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A mountaineer’s guide to policy headroom

23 April 2020

Over the last few weeks’, you might have felt like the country was making its way along a ridge between two abysses: spiralling COVID‑19 deaths on the left side and economic ruin on the right. And a very narrow path between. Progress is possible but expect to have to hang on by your fingernails!

In this picture, someone fearing overloaded hospitals might err to the right, dicing with economic ruin. Similarly, one fearing longer-term impoverishment might err to the left, dicing with uncontrolled spread. Opinions will understandably polarise, as even a small move left or right could be perilous.

It should come as some relief that the recent experience of New Zealand and many other countries means that this is no longer an accurate picture of the situation we collectively face.

Yesterday I introduced my COVID-19 tracker which provides a “quick & dirty” daily estimate of the effective reproduction number for a selection of countries. The effective reproduction number is the average number of secondary infections per primary infection in an actual population – given the policy measures in place at that time and the behavioural responses of that population. An effective reproduction number sustained below 1 means the pool of infected individuals is shrinking and COVID‑19 spread is under control. Frequently updated, the effective reproduction number can be used to track the effects of changing policies – such as social distancing requirements, and improvements in testing, tracing and isolation.

Here’s today’s graph:

RQD (estimated effective reproduction number), selected countries, 28 March - 23 April 2020COVID-19 tracker

My quick and dirty estimate of the COVID-19 effective reproduction number in New Zealand on 23 April is 0.06. Control was achieved two weeks ago.1

The graph shows that COVID-19 spread is currently well under control in New Zealand. It is also now under control in most of the other countries shown.2 The mixes of policy measures used to successfully bring COVID-19 under control vary significantly across countries, supporting the idea that there is more than one “right” way to achieve control.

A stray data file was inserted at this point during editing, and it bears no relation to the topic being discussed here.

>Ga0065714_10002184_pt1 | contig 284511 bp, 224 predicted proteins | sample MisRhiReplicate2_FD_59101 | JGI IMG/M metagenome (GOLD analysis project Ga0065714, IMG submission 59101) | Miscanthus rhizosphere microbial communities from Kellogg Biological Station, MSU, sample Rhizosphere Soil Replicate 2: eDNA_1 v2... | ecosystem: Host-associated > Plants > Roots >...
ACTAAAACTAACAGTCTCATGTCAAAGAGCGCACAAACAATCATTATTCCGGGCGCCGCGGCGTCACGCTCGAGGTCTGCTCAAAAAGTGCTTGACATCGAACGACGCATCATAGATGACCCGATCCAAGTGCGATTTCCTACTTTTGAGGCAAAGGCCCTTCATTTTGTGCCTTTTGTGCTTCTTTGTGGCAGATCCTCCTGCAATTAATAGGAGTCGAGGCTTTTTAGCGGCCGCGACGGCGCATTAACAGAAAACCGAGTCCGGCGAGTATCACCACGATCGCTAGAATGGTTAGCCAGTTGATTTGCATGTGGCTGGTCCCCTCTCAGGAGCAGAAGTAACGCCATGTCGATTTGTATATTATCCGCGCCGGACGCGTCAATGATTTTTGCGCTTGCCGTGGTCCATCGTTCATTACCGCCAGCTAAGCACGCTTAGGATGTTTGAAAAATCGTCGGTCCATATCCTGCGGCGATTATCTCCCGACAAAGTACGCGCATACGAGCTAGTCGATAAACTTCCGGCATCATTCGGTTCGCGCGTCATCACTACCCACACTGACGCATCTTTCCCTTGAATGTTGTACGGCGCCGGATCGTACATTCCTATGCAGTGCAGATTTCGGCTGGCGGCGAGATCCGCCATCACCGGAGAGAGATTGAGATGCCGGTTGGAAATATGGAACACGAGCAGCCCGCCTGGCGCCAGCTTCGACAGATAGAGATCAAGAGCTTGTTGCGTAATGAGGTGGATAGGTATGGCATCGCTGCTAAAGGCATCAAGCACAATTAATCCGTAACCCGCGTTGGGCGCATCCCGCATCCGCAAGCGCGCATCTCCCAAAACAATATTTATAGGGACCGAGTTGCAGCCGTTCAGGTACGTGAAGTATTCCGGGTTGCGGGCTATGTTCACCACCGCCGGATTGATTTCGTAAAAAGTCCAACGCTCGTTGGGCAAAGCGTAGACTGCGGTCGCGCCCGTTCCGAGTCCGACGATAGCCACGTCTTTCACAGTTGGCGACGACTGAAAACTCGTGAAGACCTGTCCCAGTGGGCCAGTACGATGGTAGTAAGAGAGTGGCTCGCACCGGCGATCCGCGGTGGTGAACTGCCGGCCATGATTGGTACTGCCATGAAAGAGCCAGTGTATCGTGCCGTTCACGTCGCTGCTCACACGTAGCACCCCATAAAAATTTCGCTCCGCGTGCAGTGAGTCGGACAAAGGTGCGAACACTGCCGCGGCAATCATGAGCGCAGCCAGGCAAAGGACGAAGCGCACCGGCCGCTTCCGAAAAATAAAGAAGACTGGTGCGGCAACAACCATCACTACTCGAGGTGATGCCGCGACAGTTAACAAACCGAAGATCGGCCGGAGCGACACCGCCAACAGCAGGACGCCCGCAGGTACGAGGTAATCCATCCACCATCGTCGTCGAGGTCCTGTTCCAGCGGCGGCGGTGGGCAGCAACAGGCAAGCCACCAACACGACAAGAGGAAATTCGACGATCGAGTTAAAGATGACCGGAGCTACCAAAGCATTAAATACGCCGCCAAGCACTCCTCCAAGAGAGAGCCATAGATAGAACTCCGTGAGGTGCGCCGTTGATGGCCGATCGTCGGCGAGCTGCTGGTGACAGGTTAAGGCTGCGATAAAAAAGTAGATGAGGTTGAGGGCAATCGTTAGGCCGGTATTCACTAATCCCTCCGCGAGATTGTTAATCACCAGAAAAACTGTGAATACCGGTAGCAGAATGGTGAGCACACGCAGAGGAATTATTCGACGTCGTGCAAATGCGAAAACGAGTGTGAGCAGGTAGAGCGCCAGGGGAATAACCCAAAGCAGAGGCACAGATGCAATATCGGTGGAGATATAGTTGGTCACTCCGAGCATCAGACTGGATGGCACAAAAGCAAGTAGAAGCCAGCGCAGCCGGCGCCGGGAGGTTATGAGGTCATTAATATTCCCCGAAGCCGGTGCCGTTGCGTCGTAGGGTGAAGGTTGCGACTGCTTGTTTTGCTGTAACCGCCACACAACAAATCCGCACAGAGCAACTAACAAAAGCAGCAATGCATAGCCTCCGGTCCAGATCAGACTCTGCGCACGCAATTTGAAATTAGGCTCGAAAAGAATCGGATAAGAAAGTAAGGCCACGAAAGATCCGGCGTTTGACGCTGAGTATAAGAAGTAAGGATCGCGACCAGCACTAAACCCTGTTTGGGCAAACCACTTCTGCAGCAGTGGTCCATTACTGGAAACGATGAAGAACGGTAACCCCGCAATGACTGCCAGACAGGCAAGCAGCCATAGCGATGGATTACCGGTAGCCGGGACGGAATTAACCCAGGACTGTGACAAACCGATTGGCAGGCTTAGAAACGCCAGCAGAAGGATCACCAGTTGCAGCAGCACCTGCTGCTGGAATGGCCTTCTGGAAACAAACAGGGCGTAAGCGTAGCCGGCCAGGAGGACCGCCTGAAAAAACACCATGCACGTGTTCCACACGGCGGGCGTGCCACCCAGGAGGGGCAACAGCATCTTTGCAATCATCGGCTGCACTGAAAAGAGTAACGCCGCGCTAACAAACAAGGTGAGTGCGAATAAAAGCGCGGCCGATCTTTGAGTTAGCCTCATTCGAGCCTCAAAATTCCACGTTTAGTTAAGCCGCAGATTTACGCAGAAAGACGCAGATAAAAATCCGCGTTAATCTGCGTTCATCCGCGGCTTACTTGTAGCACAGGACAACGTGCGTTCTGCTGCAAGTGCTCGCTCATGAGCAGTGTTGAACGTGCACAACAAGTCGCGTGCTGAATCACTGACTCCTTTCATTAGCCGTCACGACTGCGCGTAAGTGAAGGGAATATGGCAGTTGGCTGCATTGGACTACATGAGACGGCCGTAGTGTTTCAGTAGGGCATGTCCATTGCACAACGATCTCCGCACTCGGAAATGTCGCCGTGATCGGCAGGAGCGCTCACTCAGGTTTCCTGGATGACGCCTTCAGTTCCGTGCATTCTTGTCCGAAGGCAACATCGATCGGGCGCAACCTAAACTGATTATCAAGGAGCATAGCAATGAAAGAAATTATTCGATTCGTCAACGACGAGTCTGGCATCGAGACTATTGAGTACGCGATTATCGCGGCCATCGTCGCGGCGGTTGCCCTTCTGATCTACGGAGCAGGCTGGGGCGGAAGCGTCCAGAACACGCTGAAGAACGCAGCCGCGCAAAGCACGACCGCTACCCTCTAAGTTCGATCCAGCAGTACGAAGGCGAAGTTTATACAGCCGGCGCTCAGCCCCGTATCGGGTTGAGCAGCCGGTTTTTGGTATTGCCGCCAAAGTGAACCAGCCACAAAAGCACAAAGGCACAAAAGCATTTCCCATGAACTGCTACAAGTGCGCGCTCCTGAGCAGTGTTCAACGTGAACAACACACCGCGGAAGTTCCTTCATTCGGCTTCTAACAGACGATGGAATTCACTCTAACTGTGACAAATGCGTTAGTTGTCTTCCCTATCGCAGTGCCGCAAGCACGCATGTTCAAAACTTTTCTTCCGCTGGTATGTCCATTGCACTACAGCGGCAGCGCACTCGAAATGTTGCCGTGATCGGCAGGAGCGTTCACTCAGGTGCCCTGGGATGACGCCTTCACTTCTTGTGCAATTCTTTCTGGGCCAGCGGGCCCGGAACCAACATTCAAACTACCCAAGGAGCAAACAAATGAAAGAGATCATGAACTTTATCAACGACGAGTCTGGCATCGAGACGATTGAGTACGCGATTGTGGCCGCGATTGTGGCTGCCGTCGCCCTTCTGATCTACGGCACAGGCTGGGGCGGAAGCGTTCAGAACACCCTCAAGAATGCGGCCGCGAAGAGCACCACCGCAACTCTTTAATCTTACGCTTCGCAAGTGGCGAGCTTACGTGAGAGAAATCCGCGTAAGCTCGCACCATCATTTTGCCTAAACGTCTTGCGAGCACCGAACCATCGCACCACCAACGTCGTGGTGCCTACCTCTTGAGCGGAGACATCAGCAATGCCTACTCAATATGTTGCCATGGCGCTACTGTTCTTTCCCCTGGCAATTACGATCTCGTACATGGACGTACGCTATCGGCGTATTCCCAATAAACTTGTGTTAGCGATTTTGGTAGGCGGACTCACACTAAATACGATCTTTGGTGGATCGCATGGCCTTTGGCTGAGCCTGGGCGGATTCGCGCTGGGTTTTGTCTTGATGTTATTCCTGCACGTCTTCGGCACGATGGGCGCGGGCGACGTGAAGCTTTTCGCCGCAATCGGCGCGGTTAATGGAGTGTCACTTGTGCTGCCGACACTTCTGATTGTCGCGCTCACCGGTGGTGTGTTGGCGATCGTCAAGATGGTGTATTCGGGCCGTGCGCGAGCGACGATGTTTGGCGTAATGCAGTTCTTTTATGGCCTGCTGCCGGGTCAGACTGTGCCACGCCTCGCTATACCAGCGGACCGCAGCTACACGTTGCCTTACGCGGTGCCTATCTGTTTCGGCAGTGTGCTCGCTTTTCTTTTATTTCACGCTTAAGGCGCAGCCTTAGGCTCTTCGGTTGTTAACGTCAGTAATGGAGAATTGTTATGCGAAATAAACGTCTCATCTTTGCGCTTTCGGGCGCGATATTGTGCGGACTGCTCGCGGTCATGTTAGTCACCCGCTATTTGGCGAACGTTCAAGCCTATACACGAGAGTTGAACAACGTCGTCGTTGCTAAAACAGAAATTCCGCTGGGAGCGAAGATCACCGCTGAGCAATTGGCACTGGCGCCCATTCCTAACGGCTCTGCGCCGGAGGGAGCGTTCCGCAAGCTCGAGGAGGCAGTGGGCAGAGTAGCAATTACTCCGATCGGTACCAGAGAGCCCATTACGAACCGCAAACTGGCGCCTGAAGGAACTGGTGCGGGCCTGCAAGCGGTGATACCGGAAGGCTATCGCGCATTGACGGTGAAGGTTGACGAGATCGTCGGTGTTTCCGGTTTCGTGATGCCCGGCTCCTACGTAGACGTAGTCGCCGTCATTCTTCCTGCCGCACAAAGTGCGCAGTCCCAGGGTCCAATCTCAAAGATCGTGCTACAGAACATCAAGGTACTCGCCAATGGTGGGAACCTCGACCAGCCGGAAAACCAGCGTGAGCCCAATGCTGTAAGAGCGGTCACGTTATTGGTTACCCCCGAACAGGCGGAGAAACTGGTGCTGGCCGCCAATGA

My take outs:

  • What seemed at the time to be out-of-control spread can be brought back under control. This provides a level of comfort. Even if future policies start to fail, New Zealand can recover the situation.
  • There is more than one “right” way to achieve and maintain control. Countries can learn from one another; and mix and match measures to suit their circumstances.
  • Tracking tools like this are less accurate than sophisticated models, but they are useful for the dynamic management of the ongoing COVID-19 situation because they can be readily updated.
  • There is plenty of room for New Zealand to relax or modify current COVID-19 policy measures while staying under control.

Rather than the picture above – hanging by our fingernails over a COVID-19 abyss – we face a picture more one like the one below. Yes, we might be travelling along a ridge with a drop on either side, but there is plenty of room to move. We do not need to dice with economic ruin to avoid the COVID abyss, nor must we dice with uncontrolled virus spread to avoid an economic abyss. 

On top of a mountain with room to move

1. Acknowledging the imprecision of my quick and dirty method of calculation, I use a threshold of 0.8 rather than 1.
2. It is also under control in many other countries, including Spain (estimated effective reproduction number 0.35, Italy (0.17) and Iran (0.16).

Have your say

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  • Gravatar for A Citizen

    A Citizen 2/05/2020, 7:17 am (4 years ago)

    Widespread infection in NZ from this pandemic seems to have been avoided, and we know that restrictions on activity, movement and proximity to other humans have contributed to that. What will we do when the next pandemic comes, and will we also take drastic action to achieve greenhouse gas emission reductions and protect marine and freshwater environments and biodiversity? The public health advice has been respected, but there is still a tendency to ignore the advice of environmental scientists who also predict devastation. Do we need to restrict activity more severely to ensure the health of today’s children and young adults? If we wait much longer it will be too late. Stopping unnecessary trips seems more straightforward than carbon credit accounting - and is clearly more effective.

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    • Gravatar for Dave Heatley

      Dave Heatley 4/05/2020, 9:59 am (4 years ago)

      You raise some interesting and complex questions. A lot of people are hopeful that the cooperative nature of the COVID-19 response (between and within countries) could be extended to other global problems such as reducing greenhouse gas emissions. While I would welcome that as an environmentalist, I'm not so hopeful as an economist. My reasoning is that while incentives encourage cooperation in an pandemic, they discourage cooperation in reducing greenhouse emissions. I hope to explain further in a future post.

  • Gravatar for Amy

    Amy 23/04/2020, 6:24 pm (4 years ago)

    Thanks Dave, this is a good read. I read a tweetstorm linked to from Marginal Revolution using a similar analogy to explain COVID spread (a ball rolling along a ridgeline) but I cannot for the life of me find it again. But its diagrams were not a patch on your photos.

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